Third Sunday of Easter Lectionary Reflection
May 4, 2014
Then they told what had happened on the road, and how he had been made known to them in the breaking of the bread. Luke 24:35
There’s a wise saying about life, that life is best lived in the present and understood in the past. When you think about it, there’s a lot of merit to that statement; if you spend too much of the present time planning for the future or worrying about the past, you aren’t able to see and enjoy the gift of each moment. And, it is only in looking back across the landscape of our past that we are able to make sense of the events and memories we hold.
Maybe the travelers on the road to Emmaus were caught in this all-too-human trap of not being fully present in the moment and attentive to the relationship at hand. Their hearts and minds were devastated by the crucifixion of Jesus. It had completely altered their lives, hopes, and dreams. On the road to Emmaus they were merely going through the motions, traveling through the day to get to the next one. Their hearts and minds were stuck in a memory loop of grief and pain–so much so that they couldn’t see the risen Lord walking right beside them.
Giving them the benefit of the doubt, it’s tough to recognize folks out of context. There have been plenty of times that I’ve failed to recognize someone I met in a church setting because they were now in a store or restaurant. It’s only later that my mind is able to connect the dots and form a recognizable pattern of relationship. So maybe it’s not all that unusual that Cleopas and his companion fail to make the connection on a dreary walk away from the awful experience they’ve had in Jerusalem.
They see and recognize Jesus only in the blessing and breaking of the bread. This common act of hospitality, humanity, celebration, and nourishment sparks their neural synapses in ways that words could not. It takes the tactile and gustatory senses to bring the Messiah into focus before them. All the shards of their shattered faith, broken dreams, and motley memories coalesce in the loving act of blessing and the simple pleasure of sharing a meal. Just as quickly the present moment passes, and the “rearview mirror effect” kicks in to put everything in perspective. Suddenly it makes sense, all the teaching, the blessing and breaking of bread, the body broken and restored, and the story that must be shared.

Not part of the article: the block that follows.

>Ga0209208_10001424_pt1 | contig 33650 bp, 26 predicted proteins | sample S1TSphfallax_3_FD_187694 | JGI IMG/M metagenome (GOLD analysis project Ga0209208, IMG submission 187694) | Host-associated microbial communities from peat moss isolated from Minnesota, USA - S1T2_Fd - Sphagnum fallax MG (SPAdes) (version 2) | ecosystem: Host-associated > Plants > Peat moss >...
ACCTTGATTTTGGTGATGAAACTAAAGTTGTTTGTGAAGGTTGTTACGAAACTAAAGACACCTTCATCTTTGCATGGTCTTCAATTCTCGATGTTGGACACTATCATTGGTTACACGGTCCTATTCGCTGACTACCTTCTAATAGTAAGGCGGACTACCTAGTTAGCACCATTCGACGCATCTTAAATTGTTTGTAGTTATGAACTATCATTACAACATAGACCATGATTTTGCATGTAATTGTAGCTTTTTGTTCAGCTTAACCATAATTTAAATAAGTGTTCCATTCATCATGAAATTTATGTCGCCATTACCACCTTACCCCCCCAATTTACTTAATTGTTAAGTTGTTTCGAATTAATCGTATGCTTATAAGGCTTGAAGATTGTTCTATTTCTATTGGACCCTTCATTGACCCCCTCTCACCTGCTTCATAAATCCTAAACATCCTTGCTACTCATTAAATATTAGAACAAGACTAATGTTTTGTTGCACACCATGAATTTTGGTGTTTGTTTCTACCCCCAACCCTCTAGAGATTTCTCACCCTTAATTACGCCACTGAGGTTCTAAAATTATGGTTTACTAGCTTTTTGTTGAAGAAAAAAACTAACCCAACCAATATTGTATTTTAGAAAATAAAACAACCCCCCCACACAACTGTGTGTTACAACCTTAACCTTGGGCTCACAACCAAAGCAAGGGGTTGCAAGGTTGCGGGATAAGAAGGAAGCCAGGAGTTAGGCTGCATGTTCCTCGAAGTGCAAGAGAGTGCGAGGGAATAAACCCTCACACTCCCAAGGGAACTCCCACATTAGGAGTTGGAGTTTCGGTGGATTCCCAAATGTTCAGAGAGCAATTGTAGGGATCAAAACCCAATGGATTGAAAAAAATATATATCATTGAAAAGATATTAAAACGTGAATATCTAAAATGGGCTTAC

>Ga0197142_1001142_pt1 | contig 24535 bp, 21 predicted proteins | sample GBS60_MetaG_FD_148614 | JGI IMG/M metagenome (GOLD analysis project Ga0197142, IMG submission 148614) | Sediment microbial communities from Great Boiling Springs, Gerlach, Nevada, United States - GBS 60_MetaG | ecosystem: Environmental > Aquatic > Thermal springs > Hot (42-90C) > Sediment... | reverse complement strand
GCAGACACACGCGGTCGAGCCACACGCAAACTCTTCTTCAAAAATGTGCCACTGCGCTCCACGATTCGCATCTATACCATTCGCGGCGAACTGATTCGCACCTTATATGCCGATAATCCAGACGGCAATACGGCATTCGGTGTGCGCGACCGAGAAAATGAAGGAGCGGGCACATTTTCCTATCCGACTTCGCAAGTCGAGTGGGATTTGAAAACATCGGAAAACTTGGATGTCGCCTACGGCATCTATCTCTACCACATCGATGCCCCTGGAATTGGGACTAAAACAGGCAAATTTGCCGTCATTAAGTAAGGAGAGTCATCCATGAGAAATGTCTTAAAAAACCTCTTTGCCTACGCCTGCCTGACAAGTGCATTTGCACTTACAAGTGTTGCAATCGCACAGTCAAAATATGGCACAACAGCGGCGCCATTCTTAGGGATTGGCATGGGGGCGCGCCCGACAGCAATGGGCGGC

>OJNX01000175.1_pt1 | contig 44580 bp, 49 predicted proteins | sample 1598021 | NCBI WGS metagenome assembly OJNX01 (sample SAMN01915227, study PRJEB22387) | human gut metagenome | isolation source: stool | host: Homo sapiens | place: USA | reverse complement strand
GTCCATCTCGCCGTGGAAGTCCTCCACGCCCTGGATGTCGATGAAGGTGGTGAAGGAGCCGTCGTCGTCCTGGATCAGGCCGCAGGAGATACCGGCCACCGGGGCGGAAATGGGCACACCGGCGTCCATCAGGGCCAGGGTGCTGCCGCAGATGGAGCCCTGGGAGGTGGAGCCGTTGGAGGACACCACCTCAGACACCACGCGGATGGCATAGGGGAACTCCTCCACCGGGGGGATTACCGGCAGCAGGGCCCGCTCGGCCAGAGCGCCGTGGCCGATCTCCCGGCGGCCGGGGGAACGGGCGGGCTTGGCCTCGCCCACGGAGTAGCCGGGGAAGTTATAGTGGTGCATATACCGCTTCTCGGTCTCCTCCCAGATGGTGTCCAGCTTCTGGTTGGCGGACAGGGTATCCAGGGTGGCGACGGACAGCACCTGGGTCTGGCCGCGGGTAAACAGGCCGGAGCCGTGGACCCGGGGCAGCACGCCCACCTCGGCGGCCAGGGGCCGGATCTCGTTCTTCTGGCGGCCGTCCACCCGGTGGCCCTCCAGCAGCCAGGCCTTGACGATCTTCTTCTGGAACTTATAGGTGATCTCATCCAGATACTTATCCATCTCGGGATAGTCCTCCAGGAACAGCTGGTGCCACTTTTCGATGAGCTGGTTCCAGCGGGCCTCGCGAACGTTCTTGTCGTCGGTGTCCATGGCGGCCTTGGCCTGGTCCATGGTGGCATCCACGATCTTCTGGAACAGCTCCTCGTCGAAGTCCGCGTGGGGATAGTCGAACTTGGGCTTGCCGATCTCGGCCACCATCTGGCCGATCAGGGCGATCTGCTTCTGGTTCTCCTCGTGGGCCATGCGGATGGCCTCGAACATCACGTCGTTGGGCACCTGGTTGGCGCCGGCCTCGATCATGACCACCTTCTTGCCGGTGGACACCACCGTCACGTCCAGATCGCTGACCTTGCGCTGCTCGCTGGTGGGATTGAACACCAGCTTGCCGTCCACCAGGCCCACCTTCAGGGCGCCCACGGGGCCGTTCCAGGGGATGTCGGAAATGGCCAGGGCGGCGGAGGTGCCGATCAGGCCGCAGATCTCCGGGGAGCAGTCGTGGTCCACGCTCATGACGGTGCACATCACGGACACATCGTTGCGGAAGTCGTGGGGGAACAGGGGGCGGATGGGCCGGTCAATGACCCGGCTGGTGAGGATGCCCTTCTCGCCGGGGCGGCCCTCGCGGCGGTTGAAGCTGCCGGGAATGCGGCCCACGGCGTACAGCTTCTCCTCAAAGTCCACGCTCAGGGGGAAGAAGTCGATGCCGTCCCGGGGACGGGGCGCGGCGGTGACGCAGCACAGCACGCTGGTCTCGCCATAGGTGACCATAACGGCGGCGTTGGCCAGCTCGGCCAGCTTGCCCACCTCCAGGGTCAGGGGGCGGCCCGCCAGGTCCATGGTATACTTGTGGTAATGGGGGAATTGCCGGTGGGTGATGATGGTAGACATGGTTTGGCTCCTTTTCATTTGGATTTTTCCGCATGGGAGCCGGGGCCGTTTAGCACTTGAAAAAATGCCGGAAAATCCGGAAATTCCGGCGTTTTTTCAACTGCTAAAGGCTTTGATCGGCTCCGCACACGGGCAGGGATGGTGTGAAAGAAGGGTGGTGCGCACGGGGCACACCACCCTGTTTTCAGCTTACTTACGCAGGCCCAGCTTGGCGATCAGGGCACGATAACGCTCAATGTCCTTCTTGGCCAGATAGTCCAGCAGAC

Jesus is still showing up and bringing people moments of poignant clarity that can be fully expressed and shared only in the telling and recounting. Maybe it happens in baptism or the Eucharist, with the sacramental melding of divine word and ordinary earthly element. Maybe it happens on the road from nowhere to somewhere, or in a blinding storm, or dark night of the soul. It might even happen in the memory of ordinary, everyday saints and their extraordinary witness to the grace and mercy of God. Whatever you see and experience in the rearview mirror of your faith walk, know that it is a powerful story to share and tell. Soon the table will be set, the wine poured, and the bread blessed and broken for you. Go from that table. Share your story. Take a peek into that rearview mirror of the soul, and tell the world what Jesus is up to in your life.
Invite worshipers to consider what they have experienced in the “rearview mirror” of their faith walk. What faith story might they have to share with others about how God was at work, even when they couldn’t see or understand it? Invite them to share the story with someone in a pew close by.
What does it mean to be “born anew”…”through the living and enduring word of God”? Have your youth read this week’s epistle passage from 1 Peter (1:17-23) and think about how Jesus’ grace and mercy enable us to have “genuine mutual love” so that we may “love one another deeply from the heart.” What does it mean to look at God not as the “one who judges all people impartially according to their deeds,” but through the lens of Christ’s saving grace? Are we too often like the disciples on the road to Emmaus, caught up in our own lives and situations, and not able to see Jesus Christ in action in our own lives and world?
Consider using Psalm 116:1-2 with the children as a way to talk about praying to God as a two-way street, as real communication. God listens to us, wants to hear from us, and desire that we love both God and one another. So if God listens to us, how do we listen to God? Silence? Scripture? Preaching? Teaching? The sound of the wind, birds, and trees? Our parents’ instruction and guidance? Invite the children to share their ideas. Finish with a prayer and ask them to listen for God in the week to come.
(Photos: adogcalledstray, Denise Krebs, and Ted, Creative Commons)